News Briefs

Thursday, January 11, 2018
By Transcript Staff

Transit app

helps out

With extremely cold temperatures hitting the region over the past several days, the Town of Winthrop would like to remind residents of resources they can use to help improve their commute when taking public transportation.

The Transit app, which commuters can use in 125 cities worldwide, partners with transit agencies and shared mobility providers to help residents get to their destinations.

In Boston, the app uses the T’s real-time data and a trip planner to show the best routes to take. Users can view departure times for any nearby transit on or offline, and even set up notifications for stops along a route. In addition to subway schedules, Transit also allows you to compare ride-hailing and bike-share options like Uber, Carshare and Bikeshare all on one screen.

“Those who have to take public transportation are more often exposed to the elements, which can be especially frustrating and even dangerous this time of year,” said Police Chief Terence Delehanty. “We want to share resources like the Transit app, which can be a huge convenience in this freezing cold weather.”

The Transit app is free to download. While Transit is the only app officially endorsed and promoted by the MBTA, other apps like Moovit, Swiftly and Moovel are also available to residents as resources to track and compare public transportation.




The Winthrop Chamber of Commerce 2018 Community Awards Dinner will be held Saturday, January 27, 2018 at the Cottage Park Yacht Club.

A reception will start at 7 p.m. followed by the Awards Dinner at 8 p.m.

Reservations are required and due by January 12.

Call the Winthrop Chamber of Commerce at 617-846-9898 or come by the office at 207 Hagman Road to purchase your tickets.


Frigid Temperatures Require Extra Pet Precautions

With temperatures plummeting to Arctic levels and blizzard conditions on the way, the Animal Rescue League of Boston wants to remind pet owners that frigid conditions can endanger the well-being, safety, and the lives of the pets we love.

Here are some things to keep in mind:

  1. Prepare your dog for the elements. If you have a longer coat dog, let it grow out for the winter; it will provide warmth and protection from the cold. For shorter coat dogs, sweaters, coats and booties can go a long way to protect your pooch.
  2. Wipe off your dog’s paws and stomach. Sidewalks are treated with a number of chemicals. These chemicals can irritate your dog’s paws, and can be poisonous if ingested. When coming in from the cold, clean and dry your dog’s stomach to keep them healthy!
  3. Keep outdoor trips quick. Bathroom breaks or walks, keep it short and sweet and keep your pets indoors as much as possible.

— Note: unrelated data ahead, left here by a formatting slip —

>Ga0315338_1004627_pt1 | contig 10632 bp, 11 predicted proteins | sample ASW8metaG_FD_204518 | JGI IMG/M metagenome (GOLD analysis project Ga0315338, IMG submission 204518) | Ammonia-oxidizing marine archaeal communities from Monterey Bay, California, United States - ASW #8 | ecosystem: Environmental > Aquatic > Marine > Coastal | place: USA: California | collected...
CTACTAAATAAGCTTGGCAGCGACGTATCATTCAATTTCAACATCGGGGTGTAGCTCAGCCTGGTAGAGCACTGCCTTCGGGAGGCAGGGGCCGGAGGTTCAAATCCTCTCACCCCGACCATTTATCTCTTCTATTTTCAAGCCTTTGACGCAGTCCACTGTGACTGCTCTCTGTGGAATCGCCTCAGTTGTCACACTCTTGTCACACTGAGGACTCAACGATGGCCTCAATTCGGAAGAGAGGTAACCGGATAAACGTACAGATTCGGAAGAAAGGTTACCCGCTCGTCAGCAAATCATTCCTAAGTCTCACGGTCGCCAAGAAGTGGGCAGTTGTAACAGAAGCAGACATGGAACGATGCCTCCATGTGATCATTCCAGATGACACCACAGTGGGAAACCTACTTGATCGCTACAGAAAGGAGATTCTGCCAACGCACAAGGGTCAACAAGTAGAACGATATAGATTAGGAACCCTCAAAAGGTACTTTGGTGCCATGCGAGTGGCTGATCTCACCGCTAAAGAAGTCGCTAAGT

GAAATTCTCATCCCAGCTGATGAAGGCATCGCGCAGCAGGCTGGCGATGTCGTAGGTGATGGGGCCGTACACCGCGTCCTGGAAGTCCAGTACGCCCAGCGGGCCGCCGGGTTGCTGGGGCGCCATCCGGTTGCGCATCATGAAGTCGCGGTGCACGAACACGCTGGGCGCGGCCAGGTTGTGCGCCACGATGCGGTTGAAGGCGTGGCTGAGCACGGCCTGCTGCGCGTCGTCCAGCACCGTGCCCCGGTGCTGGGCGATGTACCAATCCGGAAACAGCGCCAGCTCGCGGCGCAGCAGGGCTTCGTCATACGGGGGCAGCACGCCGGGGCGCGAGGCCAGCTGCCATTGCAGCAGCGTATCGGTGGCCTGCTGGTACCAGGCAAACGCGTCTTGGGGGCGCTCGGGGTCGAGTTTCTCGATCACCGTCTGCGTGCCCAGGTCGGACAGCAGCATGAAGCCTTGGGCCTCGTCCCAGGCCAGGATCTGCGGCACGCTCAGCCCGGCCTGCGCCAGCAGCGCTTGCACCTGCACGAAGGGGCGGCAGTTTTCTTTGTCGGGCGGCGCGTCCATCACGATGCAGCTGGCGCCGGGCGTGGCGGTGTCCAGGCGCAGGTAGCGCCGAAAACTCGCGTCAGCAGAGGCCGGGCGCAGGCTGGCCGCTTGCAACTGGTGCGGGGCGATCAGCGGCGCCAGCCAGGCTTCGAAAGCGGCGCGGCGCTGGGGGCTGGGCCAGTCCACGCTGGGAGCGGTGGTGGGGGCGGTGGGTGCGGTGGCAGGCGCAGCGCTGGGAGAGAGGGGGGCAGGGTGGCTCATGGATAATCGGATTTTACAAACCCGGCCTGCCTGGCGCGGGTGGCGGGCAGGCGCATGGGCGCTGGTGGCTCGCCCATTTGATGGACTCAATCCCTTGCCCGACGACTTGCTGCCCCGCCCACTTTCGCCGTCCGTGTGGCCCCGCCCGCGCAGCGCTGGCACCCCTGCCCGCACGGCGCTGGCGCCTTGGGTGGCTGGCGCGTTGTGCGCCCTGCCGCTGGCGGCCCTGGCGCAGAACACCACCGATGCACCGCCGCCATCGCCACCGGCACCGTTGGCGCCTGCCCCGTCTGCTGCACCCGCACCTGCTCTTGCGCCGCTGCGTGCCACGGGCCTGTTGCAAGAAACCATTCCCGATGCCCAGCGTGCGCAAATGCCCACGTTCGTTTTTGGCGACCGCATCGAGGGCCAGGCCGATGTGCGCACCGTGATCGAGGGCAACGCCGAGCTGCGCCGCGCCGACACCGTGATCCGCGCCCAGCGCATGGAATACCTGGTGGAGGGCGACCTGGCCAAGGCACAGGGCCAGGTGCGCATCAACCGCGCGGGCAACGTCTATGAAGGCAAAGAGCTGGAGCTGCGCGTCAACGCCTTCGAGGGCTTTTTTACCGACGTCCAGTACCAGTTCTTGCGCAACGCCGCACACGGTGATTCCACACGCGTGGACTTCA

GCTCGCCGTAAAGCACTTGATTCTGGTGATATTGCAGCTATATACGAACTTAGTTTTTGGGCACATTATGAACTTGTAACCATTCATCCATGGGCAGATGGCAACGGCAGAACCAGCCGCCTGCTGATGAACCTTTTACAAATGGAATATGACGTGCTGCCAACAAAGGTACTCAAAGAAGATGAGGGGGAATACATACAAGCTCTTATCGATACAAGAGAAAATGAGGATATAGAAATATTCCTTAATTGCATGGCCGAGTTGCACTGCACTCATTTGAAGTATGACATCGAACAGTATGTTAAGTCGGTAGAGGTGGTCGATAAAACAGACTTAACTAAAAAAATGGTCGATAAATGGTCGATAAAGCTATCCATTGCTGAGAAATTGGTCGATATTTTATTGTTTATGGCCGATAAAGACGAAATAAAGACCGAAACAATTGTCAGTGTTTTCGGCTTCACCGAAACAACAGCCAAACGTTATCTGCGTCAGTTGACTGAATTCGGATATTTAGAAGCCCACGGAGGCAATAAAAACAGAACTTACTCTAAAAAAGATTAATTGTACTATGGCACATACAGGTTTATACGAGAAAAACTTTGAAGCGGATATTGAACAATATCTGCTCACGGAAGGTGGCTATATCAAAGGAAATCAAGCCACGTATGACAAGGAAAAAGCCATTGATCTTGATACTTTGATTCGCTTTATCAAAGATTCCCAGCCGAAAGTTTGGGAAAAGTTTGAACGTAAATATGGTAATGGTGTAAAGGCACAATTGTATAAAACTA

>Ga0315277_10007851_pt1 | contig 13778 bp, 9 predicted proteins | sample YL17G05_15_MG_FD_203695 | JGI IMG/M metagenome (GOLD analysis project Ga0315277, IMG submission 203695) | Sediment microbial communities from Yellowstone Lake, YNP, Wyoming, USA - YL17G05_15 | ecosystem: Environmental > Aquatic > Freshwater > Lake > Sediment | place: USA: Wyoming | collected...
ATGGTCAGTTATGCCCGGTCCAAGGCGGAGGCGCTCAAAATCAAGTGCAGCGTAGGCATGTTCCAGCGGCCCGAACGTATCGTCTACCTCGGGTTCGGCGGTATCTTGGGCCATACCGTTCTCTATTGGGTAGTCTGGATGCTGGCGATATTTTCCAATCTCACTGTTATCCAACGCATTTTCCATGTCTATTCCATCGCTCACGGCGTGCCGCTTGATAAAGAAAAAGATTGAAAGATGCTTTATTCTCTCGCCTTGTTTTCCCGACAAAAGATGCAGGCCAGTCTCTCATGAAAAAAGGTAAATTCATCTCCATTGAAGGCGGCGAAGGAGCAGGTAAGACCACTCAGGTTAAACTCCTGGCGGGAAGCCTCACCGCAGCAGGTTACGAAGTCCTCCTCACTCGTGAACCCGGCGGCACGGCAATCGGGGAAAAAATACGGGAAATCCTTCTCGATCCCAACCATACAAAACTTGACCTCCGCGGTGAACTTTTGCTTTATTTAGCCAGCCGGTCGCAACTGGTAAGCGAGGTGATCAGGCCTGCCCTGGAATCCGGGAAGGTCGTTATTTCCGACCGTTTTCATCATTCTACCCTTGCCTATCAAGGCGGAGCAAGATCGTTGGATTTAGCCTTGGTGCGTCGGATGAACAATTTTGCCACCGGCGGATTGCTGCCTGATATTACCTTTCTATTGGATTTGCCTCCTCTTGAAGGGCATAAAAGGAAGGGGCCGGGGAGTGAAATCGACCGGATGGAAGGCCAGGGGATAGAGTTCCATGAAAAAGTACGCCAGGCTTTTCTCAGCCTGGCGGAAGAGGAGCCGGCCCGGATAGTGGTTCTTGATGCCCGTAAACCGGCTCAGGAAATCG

4. Never leave your dog alone in a cold car. Many Massachusetts residents are aware that it’s illegal to keep an animal in a hot car, under the same law it’s ALSO illegal to keep your animal in a cold car (Ma. Ch. 140, Section 174F.  (a) A person shall not confine an animal in a motor vehicle in a manner that could reasonably be expected to threaten the health of the animal due to exposure to extreme heat or cold). When going out, leave your animals at home.
  5. Pay attention to your pet’s grooming and health. An animal with a matted coat cannot keep him or herself warm! Long-haired pets especially during heavy periods of shedding, need extra help maintaining a healthy coat. Senior pets also suffer from increased arthritis pain in the cold, so check with your veterinarian on how to keep your pet comfortable.
  6. Check under the hood. Cats love to warm up underneath the hood of a car, as the residual heat from the engine burns off. Unfortunately, this method of warming up can have dangerous consequences, such as severe burns and other grave injuries. Always pound on the hood of your vehicle and do a quick visual check before starting the engine.

Bottom line, if it’s too cold for you to be outside, it’s also too cold for your pet to be outside.

The Animal Rescue League of Boston (ARL) is an unwavering champion for animals in need, committed to keeping them safe and healthy in habitats and homes. Founded in 1899, ARL provides high quality veterinary care, adoption, and rescue services; while also confronting the root causes of animal cruelty and neglect through innovative community programs, police investigations, and public advocacy. In 2016, ARL served more than 17,800 animals throughout Massachusetts. ARL is a non-profit 501(c)3 organization. We receive no government funding and rely solely on the generosity of individuals to support programs and services that help animals in need.

For more information please visit us online at; and be sure to follow us on Facebook, Twitter, andInstagram.

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